● Deterring the chewing by applying hot sauce, Bitter Apple or other aversive substances to the objects they favor.

If your cat eats weird things, it might be pica, or it might not be. It’s crucial to have them examined by their vet to determine if there are any underlying medical issues. This quirky behavior might seem cute, but it’s really not. And since it could be harmful to them, it’s something you will certainly want professional help with, so your kitty can live a long and healthy life.

Read more articles by Julia Williams

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The personal opinions and/or use of trade, corporate or brand names, is for information and convenience only. Such use does not constitute an endorsement by CANIDAE® All Natural Pet Foods of any product or service. Opinions are those of the individual authors and not necessarily of CANIDAE® All Natural Pet Foods.

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  1. Mario guerrero says:

    I am a foster home for 40 cats and 10 of my own I received a foster cat a few months ago that had a bad broken leg and had to be amputated everything with that went well but now she is showing signs of pica now and unfortunately what she’s eating is clumping cat litter we have been deterring her from eating pieces of litter when we see her by the litter box but for the past two days she has been throwing up food and water so I am concerned and calling my vet yesterday I saw some gray vomit on the floor so I put her in a large dog crate with a different kind of litter that’s not clay and since yesterday she has thrown up at least three times the last time she threw up she drink a lot of water and then threw up I’m hoping she doesn’t have a blockage but that’s why I’m calling the vet I’ve been reading about pica in cats but I’m still left scratching my head I’d appreciate any thoughts or comments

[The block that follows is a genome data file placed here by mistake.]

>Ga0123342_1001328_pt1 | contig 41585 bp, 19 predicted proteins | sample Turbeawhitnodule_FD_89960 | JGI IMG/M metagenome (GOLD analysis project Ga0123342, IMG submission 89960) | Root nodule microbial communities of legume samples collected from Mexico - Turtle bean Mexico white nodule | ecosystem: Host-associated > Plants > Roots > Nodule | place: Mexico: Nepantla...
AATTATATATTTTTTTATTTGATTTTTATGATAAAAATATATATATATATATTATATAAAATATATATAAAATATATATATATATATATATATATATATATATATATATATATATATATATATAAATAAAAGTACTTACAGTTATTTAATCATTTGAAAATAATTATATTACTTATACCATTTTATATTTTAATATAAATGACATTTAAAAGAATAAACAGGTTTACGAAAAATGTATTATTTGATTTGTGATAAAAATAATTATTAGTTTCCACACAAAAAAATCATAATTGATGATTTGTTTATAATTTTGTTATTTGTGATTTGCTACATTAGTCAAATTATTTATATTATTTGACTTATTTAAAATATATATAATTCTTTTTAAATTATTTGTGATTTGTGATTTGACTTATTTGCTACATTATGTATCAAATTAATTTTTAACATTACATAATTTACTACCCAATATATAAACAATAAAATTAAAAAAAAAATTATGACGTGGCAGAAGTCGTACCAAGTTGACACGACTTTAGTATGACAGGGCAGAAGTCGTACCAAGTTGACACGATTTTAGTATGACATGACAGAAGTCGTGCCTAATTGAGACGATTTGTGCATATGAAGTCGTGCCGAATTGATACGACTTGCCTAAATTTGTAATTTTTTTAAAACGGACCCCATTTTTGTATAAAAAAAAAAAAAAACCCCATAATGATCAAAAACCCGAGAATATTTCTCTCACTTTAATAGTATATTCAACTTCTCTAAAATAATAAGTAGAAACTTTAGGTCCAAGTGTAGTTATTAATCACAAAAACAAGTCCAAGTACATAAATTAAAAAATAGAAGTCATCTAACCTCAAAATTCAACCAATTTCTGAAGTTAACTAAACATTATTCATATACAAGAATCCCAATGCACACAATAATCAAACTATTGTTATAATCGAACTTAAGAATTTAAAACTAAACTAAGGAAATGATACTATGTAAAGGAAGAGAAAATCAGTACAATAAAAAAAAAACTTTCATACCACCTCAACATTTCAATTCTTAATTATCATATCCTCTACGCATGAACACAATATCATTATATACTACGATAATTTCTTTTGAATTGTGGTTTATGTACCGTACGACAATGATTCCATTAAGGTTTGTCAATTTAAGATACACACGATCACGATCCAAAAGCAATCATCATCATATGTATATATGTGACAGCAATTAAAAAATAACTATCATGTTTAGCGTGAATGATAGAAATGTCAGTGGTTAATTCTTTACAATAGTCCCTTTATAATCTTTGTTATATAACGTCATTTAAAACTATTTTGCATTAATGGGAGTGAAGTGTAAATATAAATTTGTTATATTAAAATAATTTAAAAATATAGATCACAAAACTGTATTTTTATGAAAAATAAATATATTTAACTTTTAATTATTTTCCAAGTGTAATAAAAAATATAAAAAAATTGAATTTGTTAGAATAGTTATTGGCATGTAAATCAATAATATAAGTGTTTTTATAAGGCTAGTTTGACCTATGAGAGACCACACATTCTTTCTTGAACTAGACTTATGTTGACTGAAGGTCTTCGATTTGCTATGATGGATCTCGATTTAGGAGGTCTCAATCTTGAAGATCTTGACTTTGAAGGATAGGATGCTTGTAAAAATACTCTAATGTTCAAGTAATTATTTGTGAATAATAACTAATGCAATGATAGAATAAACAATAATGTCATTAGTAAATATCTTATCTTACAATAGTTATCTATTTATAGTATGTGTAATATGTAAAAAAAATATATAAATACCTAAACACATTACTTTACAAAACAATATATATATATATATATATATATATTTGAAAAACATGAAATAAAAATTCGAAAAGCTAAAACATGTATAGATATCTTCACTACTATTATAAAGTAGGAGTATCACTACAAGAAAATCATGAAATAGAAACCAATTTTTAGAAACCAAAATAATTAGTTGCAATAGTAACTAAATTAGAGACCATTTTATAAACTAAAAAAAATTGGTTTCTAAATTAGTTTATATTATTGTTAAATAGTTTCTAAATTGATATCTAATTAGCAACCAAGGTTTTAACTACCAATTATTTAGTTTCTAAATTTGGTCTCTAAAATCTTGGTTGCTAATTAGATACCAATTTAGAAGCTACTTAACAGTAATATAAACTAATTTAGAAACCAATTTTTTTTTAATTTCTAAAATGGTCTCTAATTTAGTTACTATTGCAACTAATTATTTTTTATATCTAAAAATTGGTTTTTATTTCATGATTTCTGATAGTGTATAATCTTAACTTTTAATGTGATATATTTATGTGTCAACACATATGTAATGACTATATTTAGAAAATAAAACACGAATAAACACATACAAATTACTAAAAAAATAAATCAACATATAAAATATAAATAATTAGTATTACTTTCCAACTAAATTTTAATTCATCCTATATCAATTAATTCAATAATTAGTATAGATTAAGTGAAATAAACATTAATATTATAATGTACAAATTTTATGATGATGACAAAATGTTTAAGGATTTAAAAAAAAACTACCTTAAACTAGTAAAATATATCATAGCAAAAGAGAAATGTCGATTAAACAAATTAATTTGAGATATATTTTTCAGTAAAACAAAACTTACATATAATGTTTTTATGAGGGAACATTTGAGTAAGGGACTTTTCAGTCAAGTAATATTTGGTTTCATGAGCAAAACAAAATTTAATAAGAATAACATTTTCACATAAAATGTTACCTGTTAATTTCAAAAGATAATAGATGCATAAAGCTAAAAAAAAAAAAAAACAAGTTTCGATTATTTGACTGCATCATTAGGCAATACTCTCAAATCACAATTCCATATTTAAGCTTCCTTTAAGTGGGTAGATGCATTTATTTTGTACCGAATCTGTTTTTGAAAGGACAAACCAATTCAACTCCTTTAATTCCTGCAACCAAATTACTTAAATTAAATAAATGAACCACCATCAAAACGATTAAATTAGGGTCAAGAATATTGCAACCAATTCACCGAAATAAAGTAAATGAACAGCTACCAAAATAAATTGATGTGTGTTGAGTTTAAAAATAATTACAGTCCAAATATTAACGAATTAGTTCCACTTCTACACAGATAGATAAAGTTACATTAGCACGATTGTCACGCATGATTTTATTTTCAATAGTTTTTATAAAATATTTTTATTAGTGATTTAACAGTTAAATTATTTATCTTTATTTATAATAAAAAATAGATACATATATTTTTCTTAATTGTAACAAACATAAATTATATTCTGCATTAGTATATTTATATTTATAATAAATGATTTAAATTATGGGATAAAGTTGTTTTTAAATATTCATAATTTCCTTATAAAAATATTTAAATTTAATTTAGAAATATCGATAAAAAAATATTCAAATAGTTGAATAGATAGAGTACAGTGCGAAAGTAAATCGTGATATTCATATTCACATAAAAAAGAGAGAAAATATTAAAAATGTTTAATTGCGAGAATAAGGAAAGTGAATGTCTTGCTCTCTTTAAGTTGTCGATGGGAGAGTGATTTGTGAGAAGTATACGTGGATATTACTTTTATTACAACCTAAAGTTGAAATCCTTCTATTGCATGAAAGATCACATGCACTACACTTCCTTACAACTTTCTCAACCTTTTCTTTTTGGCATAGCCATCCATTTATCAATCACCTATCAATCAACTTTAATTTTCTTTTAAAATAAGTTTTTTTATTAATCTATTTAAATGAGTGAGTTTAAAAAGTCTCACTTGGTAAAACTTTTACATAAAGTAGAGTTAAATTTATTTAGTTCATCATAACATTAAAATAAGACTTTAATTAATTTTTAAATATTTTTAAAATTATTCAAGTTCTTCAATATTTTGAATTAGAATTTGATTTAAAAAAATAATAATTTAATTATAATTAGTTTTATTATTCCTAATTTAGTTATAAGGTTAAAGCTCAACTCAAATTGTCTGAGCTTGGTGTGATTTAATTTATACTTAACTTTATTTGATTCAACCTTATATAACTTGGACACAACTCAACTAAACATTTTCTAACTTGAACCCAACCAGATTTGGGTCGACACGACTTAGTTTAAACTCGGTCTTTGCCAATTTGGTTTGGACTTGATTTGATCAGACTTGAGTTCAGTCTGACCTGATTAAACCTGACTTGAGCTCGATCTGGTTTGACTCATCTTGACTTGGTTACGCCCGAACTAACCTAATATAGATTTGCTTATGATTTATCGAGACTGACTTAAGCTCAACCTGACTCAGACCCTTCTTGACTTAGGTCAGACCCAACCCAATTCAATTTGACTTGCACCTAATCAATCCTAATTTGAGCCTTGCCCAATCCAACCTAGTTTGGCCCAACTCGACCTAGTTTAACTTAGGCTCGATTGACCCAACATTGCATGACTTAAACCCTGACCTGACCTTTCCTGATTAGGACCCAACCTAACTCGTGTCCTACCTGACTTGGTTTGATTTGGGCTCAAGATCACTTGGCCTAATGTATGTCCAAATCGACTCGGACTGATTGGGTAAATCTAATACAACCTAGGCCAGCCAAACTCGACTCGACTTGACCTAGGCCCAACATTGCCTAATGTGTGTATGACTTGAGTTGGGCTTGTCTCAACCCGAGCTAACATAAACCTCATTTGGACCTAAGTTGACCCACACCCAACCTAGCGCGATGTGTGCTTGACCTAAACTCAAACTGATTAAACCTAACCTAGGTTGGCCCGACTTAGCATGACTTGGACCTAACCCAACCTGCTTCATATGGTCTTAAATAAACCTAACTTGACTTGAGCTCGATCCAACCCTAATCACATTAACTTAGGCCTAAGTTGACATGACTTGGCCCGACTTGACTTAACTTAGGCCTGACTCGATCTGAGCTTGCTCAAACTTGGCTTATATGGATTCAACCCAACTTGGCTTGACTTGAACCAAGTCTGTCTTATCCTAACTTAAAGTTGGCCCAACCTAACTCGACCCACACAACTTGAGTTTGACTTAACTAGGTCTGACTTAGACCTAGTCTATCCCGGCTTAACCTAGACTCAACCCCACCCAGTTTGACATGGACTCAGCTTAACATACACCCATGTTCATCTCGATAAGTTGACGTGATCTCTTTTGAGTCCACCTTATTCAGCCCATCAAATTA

2. Brook says:

    I have a cat that likes weird chemicals. He licks computer screens, telephone hand receivers, photographs, carpet cleaner, instant hand sanitizer, and air freshener. He usually does this after he throws up. when I’ve read about cat pica, the recommendation is frequently to put aversive substances (like air freshener) on target materials, but what would normally be aversive substances are his thing.

  3. VioletKB says:

    One of my cats has eaten plastic bags and other weird things since we first adopted him at 6 months old and he is now almost 9 years old. He either vomits up the plastic or he’ll poop it out. We have to be careful about leaving plastic bags around the house.

  4. Marg says:

    That is pretty interesting information. I am so lucky, I don’t think any of the cats here eat strange things except maybe bugs every now and then
    Listen, I found a therapy cat. You asked me if I knew of any and I found a great one. Her name is Tabitha and she rides to the hospitals etc. in a stroller and visits people on the way. Anyway, the link to their blog is

    Scroll down a ways to find the post about one of their visits. It is a great story.
    Have a great week end.

    1. Anonymous says:

      Eating bugs is normal for a cat. To cats bugs are chips.

  5. meowmeowmans says:

    Wow. That’s a pretty wild (and interesting!) post.